Document Design 101: Text Box

Blog logo-from Jacci Adams

Designing a document for print sounds pretty easy: you put some text together on a page, add a photo or some clipart, slip in a small call-out box and – whammo! Instant document design.

It can be this easy, but there’s a few simple steps to remember. I’ll explore these over the next couple of days. Today I’m going to talk about that call-out box in my example.

A call-out box is nothing more than a box shaded 20% with black text. Sometimes it is designed with a dark background and white text. The basic function is to call attention to specific information. A good example of this are the little boxes newspapers sometimes use when describing a new movie review: the box may contain information about the name of the movie, rating given by the movie industry, main cast of characters and a short synopsis. This information is treated in this manner so the viewer can easily find it. The call-out box can also be a light-shaded box following the long margin of a document with text inside. The size of the box doesn’t matter, but the visual appeal does.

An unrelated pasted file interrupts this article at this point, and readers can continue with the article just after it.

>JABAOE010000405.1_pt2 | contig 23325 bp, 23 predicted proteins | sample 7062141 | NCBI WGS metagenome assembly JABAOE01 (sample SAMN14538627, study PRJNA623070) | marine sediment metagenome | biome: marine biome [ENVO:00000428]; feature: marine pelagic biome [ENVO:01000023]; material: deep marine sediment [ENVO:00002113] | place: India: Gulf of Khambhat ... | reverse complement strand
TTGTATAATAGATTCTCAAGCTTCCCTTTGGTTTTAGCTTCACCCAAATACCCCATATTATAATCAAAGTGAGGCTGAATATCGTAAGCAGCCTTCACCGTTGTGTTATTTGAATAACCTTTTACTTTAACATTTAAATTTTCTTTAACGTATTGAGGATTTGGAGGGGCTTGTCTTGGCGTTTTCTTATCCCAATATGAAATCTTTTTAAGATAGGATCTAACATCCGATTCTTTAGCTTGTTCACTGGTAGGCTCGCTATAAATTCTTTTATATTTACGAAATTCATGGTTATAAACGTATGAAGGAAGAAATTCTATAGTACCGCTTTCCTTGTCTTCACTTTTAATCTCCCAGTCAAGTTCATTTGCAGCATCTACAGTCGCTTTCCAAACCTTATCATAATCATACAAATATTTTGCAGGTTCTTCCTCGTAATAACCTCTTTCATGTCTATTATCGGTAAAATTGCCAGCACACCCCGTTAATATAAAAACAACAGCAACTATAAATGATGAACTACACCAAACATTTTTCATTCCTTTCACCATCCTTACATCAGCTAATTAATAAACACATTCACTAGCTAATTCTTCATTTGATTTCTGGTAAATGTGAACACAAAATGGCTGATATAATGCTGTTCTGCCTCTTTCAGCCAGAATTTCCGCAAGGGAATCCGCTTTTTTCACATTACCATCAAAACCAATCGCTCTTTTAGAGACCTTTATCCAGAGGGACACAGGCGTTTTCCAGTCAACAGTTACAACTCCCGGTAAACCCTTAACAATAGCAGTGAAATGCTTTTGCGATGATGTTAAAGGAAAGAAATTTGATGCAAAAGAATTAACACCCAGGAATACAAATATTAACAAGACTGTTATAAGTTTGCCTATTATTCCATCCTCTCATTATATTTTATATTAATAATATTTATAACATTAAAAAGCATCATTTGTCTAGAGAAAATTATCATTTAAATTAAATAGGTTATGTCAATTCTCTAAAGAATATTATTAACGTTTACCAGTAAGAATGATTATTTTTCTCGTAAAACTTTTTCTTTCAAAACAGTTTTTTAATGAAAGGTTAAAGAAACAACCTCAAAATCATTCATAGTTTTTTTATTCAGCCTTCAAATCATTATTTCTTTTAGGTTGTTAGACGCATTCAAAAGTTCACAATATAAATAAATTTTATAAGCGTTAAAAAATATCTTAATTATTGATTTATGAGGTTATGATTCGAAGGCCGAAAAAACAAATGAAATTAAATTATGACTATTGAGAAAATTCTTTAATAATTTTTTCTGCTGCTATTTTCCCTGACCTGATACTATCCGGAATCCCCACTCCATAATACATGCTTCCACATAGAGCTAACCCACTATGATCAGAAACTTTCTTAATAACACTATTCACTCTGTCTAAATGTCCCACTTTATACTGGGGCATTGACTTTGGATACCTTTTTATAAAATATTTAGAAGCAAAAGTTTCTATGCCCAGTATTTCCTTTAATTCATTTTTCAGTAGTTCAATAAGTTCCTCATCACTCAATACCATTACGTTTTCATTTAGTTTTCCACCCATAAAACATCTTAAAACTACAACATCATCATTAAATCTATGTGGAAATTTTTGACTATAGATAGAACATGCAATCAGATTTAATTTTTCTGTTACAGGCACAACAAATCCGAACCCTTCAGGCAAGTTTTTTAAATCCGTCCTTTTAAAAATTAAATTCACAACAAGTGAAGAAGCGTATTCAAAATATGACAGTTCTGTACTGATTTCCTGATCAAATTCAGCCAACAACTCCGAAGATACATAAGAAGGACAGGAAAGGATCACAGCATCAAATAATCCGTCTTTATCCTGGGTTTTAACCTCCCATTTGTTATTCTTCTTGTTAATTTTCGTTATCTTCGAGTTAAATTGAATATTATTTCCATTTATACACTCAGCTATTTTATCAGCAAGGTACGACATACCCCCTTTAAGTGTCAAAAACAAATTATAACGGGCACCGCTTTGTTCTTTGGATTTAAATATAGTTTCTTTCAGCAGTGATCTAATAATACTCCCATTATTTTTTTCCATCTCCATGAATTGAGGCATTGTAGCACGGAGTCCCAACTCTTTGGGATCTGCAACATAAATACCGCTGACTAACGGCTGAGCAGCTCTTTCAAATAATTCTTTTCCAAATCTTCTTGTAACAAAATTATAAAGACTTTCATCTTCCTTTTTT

In order to make this box visually effective, you have to leave some space between the edgs of the box and the edges of the text box. This can be done by either by increasing the paragraph margins by one-eighth of an inch on all four sides, or by adding some inset spacing to the text box on all four sides. The number isn’t hard and fast; you can add or subtract space to make it visually appealing, but do add some space. If the text butts up against the sides of the call-out box, the viewer’s eyes tend to stop reading. Adding space allows for continuity and flow, and helps the text look great in print.

Cheers,
Lisa

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